Tuesday, July 21, 2009

Martin Boyle: In His Own Words

The Bring Sean Home group have achieved a notable success: theirs is a forum which is attracting many left-behind parents, or as I shall refer to them from here on in, Chasing Parents (a term coined by Peter Thomas in his book, Chasing the Cyclone but more on that tomorrow).

Martin is a university lecturer in the UK and his daughter, Rebecca, was abducted to Brazil and his quest to recover his beloved daughter and then to simply remain in contact with her ended in imprisonment and deportation - all contact with Rebeca has been lost and she has been raised in a new identity to deny her heritage and her father - this is his story in his own words.

Rebeca Rezende Boyle – Brazil

by

Martin Boyle


This story shows not only how a jealous and bitter woman can use a developing country’s fractured judicial system to wreak revenge on her daughter’s father and havoc on her child’s life, but also how a timid, lazy and duplicitous British government actively connives in child abduction and the false imprisonment of its citizens.

I am a British man, Martin Boyle, who was married to a Brazilian woman, Mara Silvia Oliveira Rezende. The result of my 15 year battle to see my daughter is that I have had my father's rights illegally removed in Brazil, my daughter has been fraudulently adopted by another man (the modus operandi in Brazil) and I have been imprisoned in São Paulo on a trumped up charge of non-payment of child support - all in a relentless attempt to physically block me from seeing my daughter. I have been simply unable to see my daughter since 1994 because my ex-wife and her family - with the active connivance of the Brazilian legal system and the pathetic dithering of the British authorities - has managed to run rings around everyone, hide my daughter away, commit perjury and simply refuse to cooperate with any request for access.

My ex-wife and I lived in the UK and Brazil and had a daughter, Rebeca, who was born in July 1992. Our relationship broke down and we separated in December 1992 after my ex-wife had engineered my firing from my post as an English teacher and my in-laws’ lawyers had ordered me to leave the family home. I went through a rushed custody hearing which I was not prepared for and which I only half understood and custody was awarded to my ex-wife. I was told I could visit Rebeca one afternoon every two weeks. I was also told that I had to pay £180 sterling a month in child support. I did not have a job or a home (I was sleeping on a friend's floor) because so I left Brazil to return to the UK to weigh up my options.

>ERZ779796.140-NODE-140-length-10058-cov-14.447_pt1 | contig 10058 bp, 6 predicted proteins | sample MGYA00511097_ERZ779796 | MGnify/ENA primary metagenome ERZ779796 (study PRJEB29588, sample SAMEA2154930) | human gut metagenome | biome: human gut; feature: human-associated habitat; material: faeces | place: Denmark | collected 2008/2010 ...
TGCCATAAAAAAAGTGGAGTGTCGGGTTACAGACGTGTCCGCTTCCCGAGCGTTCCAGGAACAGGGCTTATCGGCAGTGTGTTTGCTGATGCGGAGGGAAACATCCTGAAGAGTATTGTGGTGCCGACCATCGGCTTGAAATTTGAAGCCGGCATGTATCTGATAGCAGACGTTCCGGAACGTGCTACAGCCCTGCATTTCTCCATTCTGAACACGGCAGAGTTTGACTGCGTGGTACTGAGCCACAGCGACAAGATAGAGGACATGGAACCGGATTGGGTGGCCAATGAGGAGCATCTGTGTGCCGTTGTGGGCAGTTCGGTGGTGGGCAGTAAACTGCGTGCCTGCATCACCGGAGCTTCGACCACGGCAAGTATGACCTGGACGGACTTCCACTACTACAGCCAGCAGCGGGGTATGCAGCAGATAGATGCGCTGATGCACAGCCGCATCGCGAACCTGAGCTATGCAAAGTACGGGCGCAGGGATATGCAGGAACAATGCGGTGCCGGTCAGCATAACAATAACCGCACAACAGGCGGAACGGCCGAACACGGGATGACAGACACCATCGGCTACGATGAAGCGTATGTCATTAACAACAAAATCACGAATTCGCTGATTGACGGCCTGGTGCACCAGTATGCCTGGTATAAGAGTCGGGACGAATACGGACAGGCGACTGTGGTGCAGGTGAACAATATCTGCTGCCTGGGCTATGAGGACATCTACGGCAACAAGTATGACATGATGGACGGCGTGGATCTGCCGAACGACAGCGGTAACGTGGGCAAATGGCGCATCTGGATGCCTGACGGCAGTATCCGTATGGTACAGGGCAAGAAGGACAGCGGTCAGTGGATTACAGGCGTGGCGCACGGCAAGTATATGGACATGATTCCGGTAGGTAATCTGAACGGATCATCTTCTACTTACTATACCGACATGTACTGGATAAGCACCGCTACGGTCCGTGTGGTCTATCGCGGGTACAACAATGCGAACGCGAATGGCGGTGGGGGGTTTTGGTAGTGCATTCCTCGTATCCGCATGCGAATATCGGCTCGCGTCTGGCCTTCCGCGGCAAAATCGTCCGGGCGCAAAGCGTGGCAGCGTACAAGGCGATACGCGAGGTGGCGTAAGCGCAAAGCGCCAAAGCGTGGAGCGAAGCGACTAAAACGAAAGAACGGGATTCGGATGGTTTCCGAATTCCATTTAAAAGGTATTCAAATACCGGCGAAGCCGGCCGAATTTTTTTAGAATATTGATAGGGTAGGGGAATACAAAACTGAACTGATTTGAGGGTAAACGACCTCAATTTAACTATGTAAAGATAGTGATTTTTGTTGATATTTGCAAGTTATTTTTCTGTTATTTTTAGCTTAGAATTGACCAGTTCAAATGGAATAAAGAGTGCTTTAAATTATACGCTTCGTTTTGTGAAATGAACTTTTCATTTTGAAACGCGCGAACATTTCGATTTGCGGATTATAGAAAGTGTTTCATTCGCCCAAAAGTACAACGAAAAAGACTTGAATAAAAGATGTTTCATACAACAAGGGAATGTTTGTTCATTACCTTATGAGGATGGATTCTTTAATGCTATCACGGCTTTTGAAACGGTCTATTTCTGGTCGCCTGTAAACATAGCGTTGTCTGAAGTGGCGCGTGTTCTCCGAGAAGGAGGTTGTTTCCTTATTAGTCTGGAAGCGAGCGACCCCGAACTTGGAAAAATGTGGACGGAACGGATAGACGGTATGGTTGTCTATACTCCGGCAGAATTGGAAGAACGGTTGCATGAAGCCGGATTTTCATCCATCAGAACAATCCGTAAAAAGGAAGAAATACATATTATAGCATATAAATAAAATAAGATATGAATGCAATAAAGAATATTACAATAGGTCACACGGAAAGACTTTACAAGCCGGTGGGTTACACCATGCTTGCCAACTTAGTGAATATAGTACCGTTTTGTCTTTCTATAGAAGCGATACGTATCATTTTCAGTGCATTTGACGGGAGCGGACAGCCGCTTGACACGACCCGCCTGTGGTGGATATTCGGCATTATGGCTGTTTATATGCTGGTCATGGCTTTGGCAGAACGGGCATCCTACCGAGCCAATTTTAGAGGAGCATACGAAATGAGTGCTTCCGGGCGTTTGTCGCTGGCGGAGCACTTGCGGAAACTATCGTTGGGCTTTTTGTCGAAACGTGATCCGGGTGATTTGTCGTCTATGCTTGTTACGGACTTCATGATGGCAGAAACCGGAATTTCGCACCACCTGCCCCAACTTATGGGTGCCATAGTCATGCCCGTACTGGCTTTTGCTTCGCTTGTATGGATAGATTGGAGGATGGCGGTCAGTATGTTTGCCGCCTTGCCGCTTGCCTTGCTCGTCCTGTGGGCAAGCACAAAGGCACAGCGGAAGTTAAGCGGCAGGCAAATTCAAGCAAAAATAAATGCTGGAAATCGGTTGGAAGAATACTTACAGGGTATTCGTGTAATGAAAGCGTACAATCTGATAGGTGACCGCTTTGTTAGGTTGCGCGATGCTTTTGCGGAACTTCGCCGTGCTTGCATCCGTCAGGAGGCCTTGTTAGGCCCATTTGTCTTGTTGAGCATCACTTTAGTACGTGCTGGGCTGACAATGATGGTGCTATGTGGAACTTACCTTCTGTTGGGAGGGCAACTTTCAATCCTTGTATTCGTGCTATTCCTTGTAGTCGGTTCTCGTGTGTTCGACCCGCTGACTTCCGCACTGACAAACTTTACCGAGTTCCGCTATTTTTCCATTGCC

I returned to the UK in December 1992 seriously depressed and worked sporadically for a few months. I was unable to pay the child support stipulated but did send money when I could. During this time, neither my ex-wife nor my in-laws acknowledged the receipt of any money at all. In June 1993 I finally secured full-time work again and, in the face of persistent refusal to acknowledge the receipt of money, I opened an account for my daughter in the UK and have been depositing the child support there ever since. I did not realise that this act of love and good faith would end up with me in a Brazilian prison 16 years later on a spurious charge of non-payment of child support.

In June 1994, I went to Brazil because my letters had gone unanswered for a year. I was led on a bizarre wild goose chase around São Paulo by my ex-wife, Mara Silvia, before I finally got to see Rebeca in a church hall. I broke down in tears when I saw my daughter. I spent two days there before leaving Brazil again to go back to work. I gave Mara some money and we agreed that there would be regular contact through letters and telephone. She had no intention of maintaining contact. Once again, my letters and calls and money transfers went unacknowledged.

In 1997, after years of non-cooperation from Mara, I divorced her in Britain under English law. She was fully informed through her lawyers and they sent a letter in response only after they had received the
decree nisi from the English court. Mara herself refused to respond.

After the divorce, I tried to maintain contact with Rebeca by telephone through my ex-in-laws and there were brief periods when I thought that we were reaching an understanding and I chatted with Rebeca on the phone. She knew that I was her daddy and said she loved me and wanted us to be a family and I said that that was my dearest wish as well. I continued to put the child support payments in Rebeca's account in the UK because Mara and her family simply refused to acknowledge any letters or money transfers. Gradually, contact petered out because the ex-in-laws refused to pass on messages. Mara had long since disappeared with Rebeca and I did not know where she was. I continued putting the child support in Rebeca's UK account though.

Contact occurred on an extremely intermittent basis, with Mara blowing hot and cold, but with some beautiful moments in which I managed to talk to Rebeca on the phone. In the end, though, in 2002 Mara started screaming hysterically down the phone at me, prompting Rebeca to start crying (it was later alleged that I had made Rebeca cry). That was the last time I ever heard my daughter's voice. She was 10.

In 2004 I again started campaigning in earnest to try and make contact with Rebeca. My ex-father-in-law, Milton Pessoa Rezende, promised to take me to see Mara and Rebeca if I came to Brazil. I started writing and emailing through him but still received no reply.